Cupressus sempervirens Mediterranean cypress, type species northeast Libya, southern Albania, coastal Bulgaria, southern Ukraine (Crimea), coastal Croatia, southern Montenegro, southern Bosnia and Herzegovina, southern Greece, southern Turkey, Cyprus, northern Egypt, western Syria, Lebanon, Malta, Italy, Israel, western Jordan, and Iran
  Cupressus torulosa (syn: Cupressus tonkinensis) Tonkin cypress, Himalayan cypress Sichuan of China and in Vietnam
  Cupressus vietnamensis (syn: Xanthocyparis vietnamensis) Vietnamese cypress, Vietnamese golden cypress Vietnam

New World species


The New World cypresses tend to have cones with fewer scales (4–8 scales, rarely more in C. macrocarpa), each scale with an often prominent narrow spike. Recent genetic evidence[8] shows they are less closely related to the Old World cypresses than previously thought, being more closely related to Xanthocyparis than to the rest of Cupressus. These species have recently been transferred to Hesperocyparis and Callitropsis. New World species are found in marginal habitats with xeric soils, and therefore exhibit a fragmented allopatric pattern of distribution. This type of distribution results in disproportionate local abundance with most species restricted to small neighboring populations.[9]

Image Cone Name Common Name Distribution
    Cupressus abramsiana (Cupressus goveniana var. abramsiana; Callitropsis abramsiana;) Santa Cruz cypress Santa Cruz Mountains of Santa Cruz and San Mateo Counties in west-central California
    Cupressus arizonica (Callitropsis arizonica) Arizona cypress southwestern United States (Arizona, Utah, southwestern New Mexico, and southern California, with a few populations in southern Nevada and in the Chisos Mountains of western Texas), and in Mexico (Coahuila, Nuevo León, Chihuahua, Sonora, Durango, Tamaulipas, Zacatecas and northern Baja California).
    Cupressus bakeri (Callitropsis bakeri) Modoc cypress northern California and extreme southwestern Oregon
    Cupressus forbesii (Callitropsis forbesii) Tecate cypress Santa Ana Mountains of Orange County and in San Diego County within Southern California, and in northern Baja California state of Mexico.
    Cupressus glabra (Callitropsis glabra) smooth Arizona cypress Sedona, Arizona
    Cupressus goveniana (Callitropsis goveniana) Gowen cypress, Californian cypress Monterey County, California
  Cupressus guadalupensis (Callitropsis guadalupensis ) Guadalupe cypress Mexico, found only on Guadalupe Island
    Cupressus lusitanica (Callitropsis lusitanica ) Mexican cypress Mexico and Central America (Guatemala, El Salvador and Honduras)
    Cupressus macnabiana (Callitropsis macnabiana ) Macnab cypress northern California
    Cupressus macrocarpa (Callitropsis macrocarpa ) Monterey cypress Cypress Point in Pebble Beach and at Point Lobos near Carmel, California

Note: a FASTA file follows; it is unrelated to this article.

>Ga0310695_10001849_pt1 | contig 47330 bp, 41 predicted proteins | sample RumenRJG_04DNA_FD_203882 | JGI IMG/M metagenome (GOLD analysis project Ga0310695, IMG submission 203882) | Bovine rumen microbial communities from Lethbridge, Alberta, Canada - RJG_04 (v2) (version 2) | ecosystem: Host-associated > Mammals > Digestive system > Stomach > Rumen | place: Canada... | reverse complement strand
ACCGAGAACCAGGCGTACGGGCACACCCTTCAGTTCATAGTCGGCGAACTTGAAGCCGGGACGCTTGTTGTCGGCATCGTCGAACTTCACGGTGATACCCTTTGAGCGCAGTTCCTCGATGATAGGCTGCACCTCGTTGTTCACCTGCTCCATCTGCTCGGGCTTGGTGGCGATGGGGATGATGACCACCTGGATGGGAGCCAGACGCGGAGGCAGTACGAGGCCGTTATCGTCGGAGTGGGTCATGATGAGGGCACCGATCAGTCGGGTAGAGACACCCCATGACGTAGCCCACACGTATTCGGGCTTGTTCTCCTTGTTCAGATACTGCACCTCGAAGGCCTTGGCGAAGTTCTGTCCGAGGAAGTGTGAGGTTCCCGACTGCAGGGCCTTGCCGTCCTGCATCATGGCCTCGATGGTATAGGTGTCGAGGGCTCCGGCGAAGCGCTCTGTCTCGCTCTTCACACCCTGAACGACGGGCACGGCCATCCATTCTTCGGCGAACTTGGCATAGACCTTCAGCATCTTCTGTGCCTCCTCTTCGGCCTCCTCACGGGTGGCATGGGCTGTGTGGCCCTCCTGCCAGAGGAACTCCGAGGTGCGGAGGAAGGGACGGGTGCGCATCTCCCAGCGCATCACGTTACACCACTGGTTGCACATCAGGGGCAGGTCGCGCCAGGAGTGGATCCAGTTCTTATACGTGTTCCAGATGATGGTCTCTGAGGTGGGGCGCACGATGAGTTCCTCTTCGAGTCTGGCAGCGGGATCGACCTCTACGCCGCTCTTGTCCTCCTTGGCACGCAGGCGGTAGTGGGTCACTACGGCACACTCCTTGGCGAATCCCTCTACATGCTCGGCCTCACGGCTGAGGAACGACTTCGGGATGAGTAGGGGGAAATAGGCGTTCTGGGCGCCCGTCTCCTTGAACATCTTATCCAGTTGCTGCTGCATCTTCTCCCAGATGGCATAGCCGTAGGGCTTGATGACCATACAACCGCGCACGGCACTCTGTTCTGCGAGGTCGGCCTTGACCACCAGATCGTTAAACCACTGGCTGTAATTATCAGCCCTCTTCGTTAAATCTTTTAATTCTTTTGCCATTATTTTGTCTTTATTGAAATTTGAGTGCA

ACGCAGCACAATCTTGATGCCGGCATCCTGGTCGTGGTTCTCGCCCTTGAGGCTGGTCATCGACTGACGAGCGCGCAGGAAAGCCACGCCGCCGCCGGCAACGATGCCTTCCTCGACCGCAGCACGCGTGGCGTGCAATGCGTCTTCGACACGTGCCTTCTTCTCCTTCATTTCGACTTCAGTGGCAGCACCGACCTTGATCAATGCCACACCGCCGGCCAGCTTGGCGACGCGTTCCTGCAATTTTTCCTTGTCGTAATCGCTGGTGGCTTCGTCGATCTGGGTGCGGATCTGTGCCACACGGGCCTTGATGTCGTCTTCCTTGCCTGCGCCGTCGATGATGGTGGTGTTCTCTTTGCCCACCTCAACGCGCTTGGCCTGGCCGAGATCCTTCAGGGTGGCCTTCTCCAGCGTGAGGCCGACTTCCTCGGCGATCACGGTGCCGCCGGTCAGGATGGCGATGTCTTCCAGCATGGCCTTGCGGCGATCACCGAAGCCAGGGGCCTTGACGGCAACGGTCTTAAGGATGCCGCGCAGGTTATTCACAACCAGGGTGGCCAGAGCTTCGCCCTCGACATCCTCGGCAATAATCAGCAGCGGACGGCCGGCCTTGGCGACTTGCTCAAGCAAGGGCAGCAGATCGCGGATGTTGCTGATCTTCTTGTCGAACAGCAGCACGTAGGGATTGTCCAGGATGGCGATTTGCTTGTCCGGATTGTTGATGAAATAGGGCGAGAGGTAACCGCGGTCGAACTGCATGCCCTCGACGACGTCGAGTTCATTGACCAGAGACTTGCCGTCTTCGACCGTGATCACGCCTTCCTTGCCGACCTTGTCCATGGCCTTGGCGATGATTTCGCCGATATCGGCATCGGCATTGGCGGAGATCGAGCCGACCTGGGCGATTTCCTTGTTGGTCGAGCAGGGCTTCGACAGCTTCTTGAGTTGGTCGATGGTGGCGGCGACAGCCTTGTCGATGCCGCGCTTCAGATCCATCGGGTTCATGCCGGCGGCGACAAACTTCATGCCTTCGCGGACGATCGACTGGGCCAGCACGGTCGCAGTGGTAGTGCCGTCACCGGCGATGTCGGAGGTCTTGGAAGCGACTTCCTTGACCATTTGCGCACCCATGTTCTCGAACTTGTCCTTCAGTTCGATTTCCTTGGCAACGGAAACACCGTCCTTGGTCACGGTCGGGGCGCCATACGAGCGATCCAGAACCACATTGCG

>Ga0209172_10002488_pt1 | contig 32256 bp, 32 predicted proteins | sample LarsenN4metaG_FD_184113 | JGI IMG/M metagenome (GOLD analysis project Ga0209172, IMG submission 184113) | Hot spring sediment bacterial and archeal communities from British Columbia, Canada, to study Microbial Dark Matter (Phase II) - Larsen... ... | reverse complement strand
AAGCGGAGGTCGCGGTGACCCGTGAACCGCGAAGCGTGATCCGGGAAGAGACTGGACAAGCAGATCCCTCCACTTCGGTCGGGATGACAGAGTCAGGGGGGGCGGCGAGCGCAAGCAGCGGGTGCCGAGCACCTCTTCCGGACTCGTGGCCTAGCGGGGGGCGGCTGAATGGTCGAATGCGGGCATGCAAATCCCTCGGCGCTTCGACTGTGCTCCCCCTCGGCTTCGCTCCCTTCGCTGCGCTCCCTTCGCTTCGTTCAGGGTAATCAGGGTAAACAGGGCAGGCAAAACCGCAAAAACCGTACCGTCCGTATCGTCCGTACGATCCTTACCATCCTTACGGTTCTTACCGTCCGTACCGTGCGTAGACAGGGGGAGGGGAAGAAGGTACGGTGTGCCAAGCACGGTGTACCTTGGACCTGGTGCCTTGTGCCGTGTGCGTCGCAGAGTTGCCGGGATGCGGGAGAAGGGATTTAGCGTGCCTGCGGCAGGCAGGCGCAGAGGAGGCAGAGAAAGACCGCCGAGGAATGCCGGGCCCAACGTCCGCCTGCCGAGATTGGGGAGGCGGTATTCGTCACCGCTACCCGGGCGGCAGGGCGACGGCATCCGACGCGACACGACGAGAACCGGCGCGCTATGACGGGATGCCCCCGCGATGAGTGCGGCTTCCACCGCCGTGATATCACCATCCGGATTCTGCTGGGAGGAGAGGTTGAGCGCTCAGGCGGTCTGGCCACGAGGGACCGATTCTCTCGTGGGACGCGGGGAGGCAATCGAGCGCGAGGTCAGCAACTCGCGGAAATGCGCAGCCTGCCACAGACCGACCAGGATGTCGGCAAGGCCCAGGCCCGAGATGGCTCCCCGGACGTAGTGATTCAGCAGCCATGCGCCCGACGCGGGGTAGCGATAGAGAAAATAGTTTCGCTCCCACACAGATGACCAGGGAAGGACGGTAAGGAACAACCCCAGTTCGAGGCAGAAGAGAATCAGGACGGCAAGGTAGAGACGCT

Cupressus nevadensis (Callitropsis nevadensis ) Piute cypress Southern Sierra Nevada, within Kern County, California and Tulare County.
    Cupressus nootkatensis (syn: Xanthocyparis nootkatensis) Nootka cypress Vancouver Island, British Columbia, Canada
    Cupressus pygmaea (Cupressus goveniana var. pygmaea; Callitropsis pigmaea ) Mendocino cypress Mendocino and Sonoma Counties in northwestern California
    Cupressus revealiana El Rincon cypress Baja California in northwestern Mexico
    Cupressus sargentii (Callitropsis sargentii) Sargent cypress Mendocino County southwards to Santa Barbara County California
    Cupressus stephensonii (Callitropsis stephensonii ) Cuyamaca cypress San Diego County California

Allergenic potential


All plants in the genus Cupressus, including New World Cupressus (now Callitropsis), are extremely allergenic, and have an OPALS allergy scale rating of 10. In warm, Mediterranean climates, these plants release large quantities of pollen for approximately seven months each year.[10]


  1. ^ Farjon, A. (2005). Monograph of Cupressaceae and Sciadopitys. Royal Botanic Gardens, Kew. ISBN 1-84246-068-4.
  2. ^ Gadek, P. A., Alpers, D. L., Heslewood, M. M., & Quinn, C. J. (2000). Relationships within Cupressaceae sensu lato: a combined morphological and molecular approach. American Journal of Botany 87: 1044–1057)
  3. ^ κυπάρισσος, Henry George Liddell, Robert Scott, A Greek-English Lexicon, on Perseus Digital Library
  4. ^ Eckenwalder, James E. (2009). Conifers of the world: the complete reference. United Kingdom: Timber Press. p. 720. ISBN 978-0881929744.
  5. ^ a b c Stull, Gregory W.; Qu, Xiao-Jian; Parins-Fukuchi, Caroline; Yang, Ying-Ying; Yang, Jun-Bo; Yang, Zhi-Yun; Hu, Yi; Ma, Hong; Soltis, Pamela S.; Soltis, Douglas E.; Li, De-Zhu (July 19, 2021). "Gene duplications and phylogenomic conflict underlie major pulses of phenotypic evolution in gymnosperms". Nature Plants. 7 (8): 1015–1025. doi:10.1038/s41477-021-00964-4. ISSN 2055-0278. PMID 34282286. S2CID 236141481.
  6. ^ Stull, Gregory W.; et al. (2021). "main.dated.supermatrix.tree.T9.tre". Figshare. doi:10.6084/m9.figshare.14547354.v1. {{cite journal}}: Cite journal requires |journal= (help)
  7. ^ "Cupressus duclouxiana in Flora of China @". Home. Retrieved 2019-08-02.
  8. ^ Little, D. P., Schwarzbach, A. E., Adams, R. P. & Hsieh, Chang-Fu. 2004. The circumscription and phylogenetic relationships of Callitropsis and the newly described genus Xanthocyparis (Cupressaceae). American Journal of Botany 91 (11): 1872–1881. Abstract Archived 2010-06-21 at the Wayback Machine
  9. ^ Little, D. P. (2006). Evolution and circumscription of the true Cypresses. Syst. Bot. 31 (3): 461-480.
  10. ^ Ogren, Thomas (2015). The Allergy-Fighting Garden. Berkeley, CA: Ten Speed Press. p. 95. ISBN 9781607744917.
  • Farjon, A. (2005). Monograph of Cupressaceae and Sciadopitys. Royal Botanic Gardens, Kew. ISBN 1-84246-068-4.
  • Gadek, P. A., Alpers, D. L., Heslewood, M. M., & Quinn, C. J. (2000). Relationships within Cupressaceae sensu lato: a combined morphological and molecular approach. American Journal of Botany 87: 1044–1057. Available online Archived 2009-09-29 at the Wayback Machine.